You can find all kinds of support for, and blogs about, school choice and vouchers. I will not bother to give links (Jay P. Greene) because you can Google it.
The pro-voucher/choice argument is this: give parents the opportunity to go to a better performing school than the shitty one their kid is in. Let's ask what makes a better performing school. Is it the teachers? The curriculum? The principal or Board of Education? Is it the population that attends the school? Yes! The last one! The population attending the school determines the test scores, because they are the ones taking the test!
Now you may want to credit teachers for the success, or lack-there-of, but that would be sort of silly since, like I said, it is the kids who take the test, not the teachers. But don't the teachers decide what the students learn? No! We decide what gets taught (well, districts and states do that really) and how we teach it (though now that is changing as we move towards a more robotic form of teaching--watch it fail too); we do not decide if a student learns it; that should be reserved for the student and her family to decide.
So, if we institute this policy of allowing folks to choose schools based on AYP scores, many low scorers will move into high-scoring schools, diluting the populations high-scores at that school, thereby lowering scores, and giving parents a reason to now abandon the new school. It creates a vicious circle of moving students around to schools that contain differing populations with differing baseline knowledge, parental involvement, socioeconomic status and the rest.
Vouchers simply move the issue from school to school, delaying any reform we as a nation might bring to making our students better learners. I have some suggestions on how to achieve a more even playing field for our children:
1. reduce poverty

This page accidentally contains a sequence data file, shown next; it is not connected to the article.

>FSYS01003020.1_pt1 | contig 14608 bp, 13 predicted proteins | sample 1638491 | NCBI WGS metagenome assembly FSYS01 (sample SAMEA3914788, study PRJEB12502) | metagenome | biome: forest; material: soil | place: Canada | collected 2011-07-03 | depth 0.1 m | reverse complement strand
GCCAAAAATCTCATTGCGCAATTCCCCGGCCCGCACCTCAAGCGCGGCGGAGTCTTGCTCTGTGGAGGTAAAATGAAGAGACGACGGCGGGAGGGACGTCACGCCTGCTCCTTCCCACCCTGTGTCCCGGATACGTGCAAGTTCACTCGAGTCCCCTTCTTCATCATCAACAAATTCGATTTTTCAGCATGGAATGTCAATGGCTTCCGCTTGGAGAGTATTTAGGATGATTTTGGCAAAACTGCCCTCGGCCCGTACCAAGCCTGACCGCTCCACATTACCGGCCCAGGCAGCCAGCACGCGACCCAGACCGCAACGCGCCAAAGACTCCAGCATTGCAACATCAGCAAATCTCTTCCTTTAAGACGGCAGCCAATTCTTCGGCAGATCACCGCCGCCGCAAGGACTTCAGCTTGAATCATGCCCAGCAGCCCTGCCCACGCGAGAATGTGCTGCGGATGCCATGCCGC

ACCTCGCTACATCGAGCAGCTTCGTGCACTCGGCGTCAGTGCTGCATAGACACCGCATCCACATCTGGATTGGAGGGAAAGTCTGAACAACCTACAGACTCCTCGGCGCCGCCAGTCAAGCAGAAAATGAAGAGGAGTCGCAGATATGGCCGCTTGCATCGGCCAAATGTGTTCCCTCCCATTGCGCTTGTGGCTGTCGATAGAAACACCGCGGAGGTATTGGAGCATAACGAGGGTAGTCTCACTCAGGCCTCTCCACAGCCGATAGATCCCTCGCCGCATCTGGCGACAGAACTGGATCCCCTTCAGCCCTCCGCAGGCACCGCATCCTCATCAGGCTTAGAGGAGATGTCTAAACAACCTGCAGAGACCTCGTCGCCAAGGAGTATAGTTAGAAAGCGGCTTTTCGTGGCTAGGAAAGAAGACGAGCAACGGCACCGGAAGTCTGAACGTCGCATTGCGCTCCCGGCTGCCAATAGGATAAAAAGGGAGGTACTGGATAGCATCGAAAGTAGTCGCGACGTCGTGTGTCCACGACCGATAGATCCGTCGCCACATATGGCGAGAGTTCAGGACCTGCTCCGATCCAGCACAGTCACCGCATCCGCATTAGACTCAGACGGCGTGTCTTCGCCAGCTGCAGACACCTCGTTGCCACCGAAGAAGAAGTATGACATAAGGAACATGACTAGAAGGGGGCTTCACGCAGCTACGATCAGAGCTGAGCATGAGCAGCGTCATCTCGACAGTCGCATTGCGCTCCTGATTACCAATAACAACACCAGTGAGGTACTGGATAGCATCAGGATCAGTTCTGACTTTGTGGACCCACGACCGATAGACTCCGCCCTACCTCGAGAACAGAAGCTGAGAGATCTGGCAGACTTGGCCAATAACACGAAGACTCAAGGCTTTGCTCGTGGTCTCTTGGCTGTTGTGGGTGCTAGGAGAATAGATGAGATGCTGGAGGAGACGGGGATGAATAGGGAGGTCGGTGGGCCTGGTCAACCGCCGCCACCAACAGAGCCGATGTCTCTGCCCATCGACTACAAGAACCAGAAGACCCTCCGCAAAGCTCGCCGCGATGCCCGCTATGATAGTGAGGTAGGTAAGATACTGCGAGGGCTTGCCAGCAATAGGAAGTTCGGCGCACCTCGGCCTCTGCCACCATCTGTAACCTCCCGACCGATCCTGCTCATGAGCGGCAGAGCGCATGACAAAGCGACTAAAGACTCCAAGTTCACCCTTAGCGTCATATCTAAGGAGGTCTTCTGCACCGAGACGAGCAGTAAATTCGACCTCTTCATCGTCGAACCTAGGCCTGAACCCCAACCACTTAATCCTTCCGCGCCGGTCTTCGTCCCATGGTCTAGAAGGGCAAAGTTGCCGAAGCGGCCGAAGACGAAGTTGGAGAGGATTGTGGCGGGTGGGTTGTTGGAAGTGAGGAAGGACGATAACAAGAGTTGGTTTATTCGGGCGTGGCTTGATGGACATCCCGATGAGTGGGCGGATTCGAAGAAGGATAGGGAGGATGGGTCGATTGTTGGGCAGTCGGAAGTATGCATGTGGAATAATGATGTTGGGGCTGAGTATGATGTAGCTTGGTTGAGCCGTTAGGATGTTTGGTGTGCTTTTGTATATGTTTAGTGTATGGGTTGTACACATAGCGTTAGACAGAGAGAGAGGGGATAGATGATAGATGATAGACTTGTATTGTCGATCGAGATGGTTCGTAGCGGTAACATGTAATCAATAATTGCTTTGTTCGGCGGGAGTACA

2. reduce poverty
3. fund schools fully
4. pay teachers more, then see who shows up to teach
5. bring back vocational school
6. bring back tracking
7. demand parental involvement (at home, not in my classroom. In fact, stay the hell out of my classroom unless you have something to offer that I don't have to deal with. I already have to deal with 20 7-year-olds, I do not need a nosy parent in there)
8. offer music, art, and physical education
I suppose I could go on, but you get the picture. Vouchers move the problem around. They don't solve the problem; indeed, vouchers are a response to an ill-posed question: How do we give a better education to our kids? Well, first we need kids, and families, who value an education. Let's give our country a reason to value education. One way to start is to refrain from belittling the amazing achievements of those who have graduated from rigorous institutions of higher learning. In other words, we should be in awe of anyone who makes editor of the Harvard Law Review, not try to knock him down as an elitist.
We are a country of well educated, and not so well educated folks. It used to be that the less educated dreamt of providing for their children so those children could be educated. Now it seems as though those who are not educated want the same for their children. What happened? When did we get all anti-education? And blaming teachers? Ridiculous.
I lay the problem at the feet of corporate America, who places more importance on keeping up with the Jones's and making money for their shareholders (all 9 of them) than on making America the best educated, best taken care of people in the world.